But I refuse categorically to spend a single one of my hard earned dollars in a state that tries to hinder...hell eliminate, women's reproductive rights for any reason whatsoever, especially religious!
By night my mild mannered alter ego Aa rests, but during the day...bum bum ba dum...I become Meeting Man.
Defender of Minutae, Protector of Eye rolling, able to supress my gag reflex with amazing agility, able to leap downed stacks of wasted trees in a single bound and able to curb my mighty tongue and keep my tone reasonable and calm (most of the time).
Cripes. A meeting from 9 to 10:15, then another one from from 10:30 to 12:30, a quick bite of lunch and yet another from 1:00 to 2:30, finishing off with one from 3:00 to 3:45. And then I find the 1:00 committee is now continuing in perpetuity. Woo Hoo!
Bum bum ba dum...AIGGGGGHHHHHHHH.
Thursday, February 23, 2006
Monday, February 20, 2006
Trojan Horse battles zebra mussels
I’m finally working through my blacklog of Chemical and Engineering News’ and ran across a summary (Trojan Horse battles zebra mussels; C&E News, January 23, 2006, p 32) of the above mentioned article , so I went and took a quick look at the original article (Microencapsulated BioBullets for the Control of Biofouling Zebra Mussels; Environ. Sci. Technol., 40 (3), 975 -979, 2006). I have to admit, I found it rather interesting.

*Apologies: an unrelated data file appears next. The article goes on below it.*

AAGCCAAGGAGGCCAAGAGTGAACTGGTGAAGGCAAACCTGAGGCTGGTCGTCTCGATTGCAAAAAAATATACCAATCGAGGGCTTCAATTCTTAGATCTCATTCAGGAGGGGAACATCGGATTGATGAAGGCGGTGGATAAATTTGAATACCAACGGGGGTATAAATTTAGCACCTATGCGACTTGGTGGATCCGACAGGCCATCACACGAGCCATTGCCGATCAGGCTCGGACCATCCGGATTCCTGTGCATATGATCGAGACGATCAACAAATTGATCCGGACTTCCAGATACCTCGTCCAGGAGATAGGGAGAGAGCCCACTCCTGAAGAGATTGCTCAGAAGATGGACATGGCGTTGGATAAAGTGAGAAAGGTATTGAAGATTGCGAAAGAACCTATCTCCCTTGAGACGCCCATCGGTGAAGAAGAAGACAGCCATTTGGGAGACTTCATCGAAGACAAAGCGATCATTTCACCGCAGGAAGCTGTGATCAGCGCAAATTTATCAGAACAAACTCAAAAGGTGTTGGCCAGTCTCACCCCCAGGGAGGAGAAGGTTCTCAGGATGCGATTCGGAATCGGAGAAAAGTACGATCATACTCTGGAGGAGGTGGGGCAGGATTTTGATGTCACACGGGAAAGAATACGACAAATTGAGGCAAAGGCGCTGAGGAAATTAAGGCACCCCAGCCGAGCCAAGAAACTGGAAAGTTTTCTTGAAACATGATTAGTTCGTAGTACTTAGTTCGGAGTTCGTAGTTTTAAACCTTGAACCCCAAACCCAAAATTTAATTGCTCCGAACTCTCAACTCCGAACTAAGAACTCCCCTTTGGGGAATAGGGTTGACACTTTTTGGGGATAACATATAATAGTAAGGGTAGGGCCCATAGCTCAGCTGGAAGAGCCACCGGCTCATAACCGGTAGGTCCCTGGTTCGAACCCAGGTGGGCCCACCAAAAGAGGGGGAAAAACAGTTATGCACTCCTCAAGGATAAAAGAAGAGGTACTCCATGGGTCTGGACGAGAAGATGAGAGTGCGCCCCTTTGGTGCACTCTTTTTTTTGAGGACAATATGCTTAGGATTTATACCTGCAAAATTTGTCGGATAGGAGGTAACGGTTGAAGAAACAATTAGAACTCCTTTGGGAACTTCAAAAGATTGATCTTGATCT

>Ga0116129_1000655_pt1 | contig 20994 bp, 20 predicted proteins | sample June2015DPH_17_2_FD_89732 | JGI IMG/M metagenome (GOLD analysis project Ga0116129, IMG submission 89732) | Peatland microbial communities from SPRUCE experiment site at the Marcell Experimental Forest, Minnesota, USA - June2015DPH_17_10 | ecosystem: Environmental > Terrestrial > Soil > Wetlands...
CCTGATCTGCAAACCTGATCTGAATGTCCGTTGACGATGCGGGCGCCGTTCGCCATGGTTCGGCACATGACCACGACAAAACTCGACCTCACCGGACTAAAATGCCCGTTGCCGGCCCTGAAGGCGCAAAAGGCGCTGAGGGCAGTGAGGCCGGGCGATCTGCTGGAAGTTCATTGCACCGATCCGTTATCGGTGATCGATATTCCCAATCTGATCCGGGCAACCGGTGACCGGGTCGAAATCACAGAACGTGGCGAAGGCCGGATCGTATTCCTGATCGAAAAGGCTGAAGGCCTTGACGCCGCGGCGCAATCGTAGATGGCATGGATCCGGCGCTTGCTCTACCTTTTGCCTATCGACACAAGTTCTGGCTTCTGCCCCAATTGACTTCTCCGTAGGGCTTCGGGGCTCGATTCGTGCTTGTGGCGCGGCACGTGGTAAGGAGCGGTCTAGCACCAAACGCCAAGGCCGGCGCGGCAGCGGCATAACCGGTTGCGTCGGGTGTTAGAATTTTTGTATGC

The abstract is printed below or can be accessed here:
D’oh, I hate the word novel but we’ll ignore it for a moment. So in essence what they do is encapsulate potassium chloride (a toxin for zebra mussels) into small particles made of vegetable oil, silica and other materials. These “BioBullets” are then drawn into the mussels via the gills and are transported to the mouth where they dissolve and voila, no more zebra mussel.
I would still be concerned about the environmental fate of the BioBullets that are not “sucked up” by the mussels, but it appears to be an improvement over chlorine.
So there you have it, better killing through chemistry (er, living, living through chemistry…unless you happen to be a zebra mussel).